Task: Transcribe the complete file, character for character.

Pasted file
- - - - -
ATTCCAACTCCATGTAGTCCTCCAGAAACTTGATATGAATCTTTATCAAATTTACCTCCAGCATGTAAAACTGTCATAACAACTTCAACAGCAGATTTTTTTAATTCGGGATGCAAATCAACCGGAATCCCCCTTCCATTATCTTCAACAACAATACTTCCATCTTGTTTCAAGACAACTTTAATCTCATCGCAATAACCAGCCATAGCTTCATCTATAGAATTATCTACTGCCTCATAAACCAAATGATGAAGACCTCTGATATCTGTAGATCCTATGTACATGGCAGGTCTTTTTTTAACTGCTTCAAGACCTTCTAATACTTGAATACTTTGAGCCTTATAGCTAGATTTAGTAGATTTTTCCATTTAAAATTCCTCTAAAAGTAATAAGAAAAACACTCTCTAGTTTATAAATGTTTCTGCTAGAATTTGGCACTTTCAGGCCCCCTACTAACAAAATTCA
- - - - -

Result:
ATTCCAACTCCATGTAGTCCTCCAGAAACTTGATATGAATCTTTATCAAATTTACCTCCAGCATGTAAAACTGTCATAACAACTTCAACAGCAGATTTTTTTAATTCGGGATGCAAATCAACCGGAATCCCCCTTCCATTATCTTCAACAACAATACTTCCATCTTGTTTCAAGACAACTTTAATCTCATCGCAATAACCAGCCATAGCTTCATCTATAGAATTATCTACTGCCTCATAAACCAAATGATGAAGACCTCTGATATCTGTAGATCCTATGTACATGGCAGGTCTTTTTTTAACTGCTTCAAGACCTTCTAATACTTGAATACTTTGAGCCTTATAGCTAGATTTAGTAGATTTTTCCATTTAAAATTCCTCTAAAAGTAATAAGAAAAACACTCTCTAGTTTATAAATGTTTCTGCTAGAATTTGGCACTTTCAGGCCCCCTACTAACAAAATTCA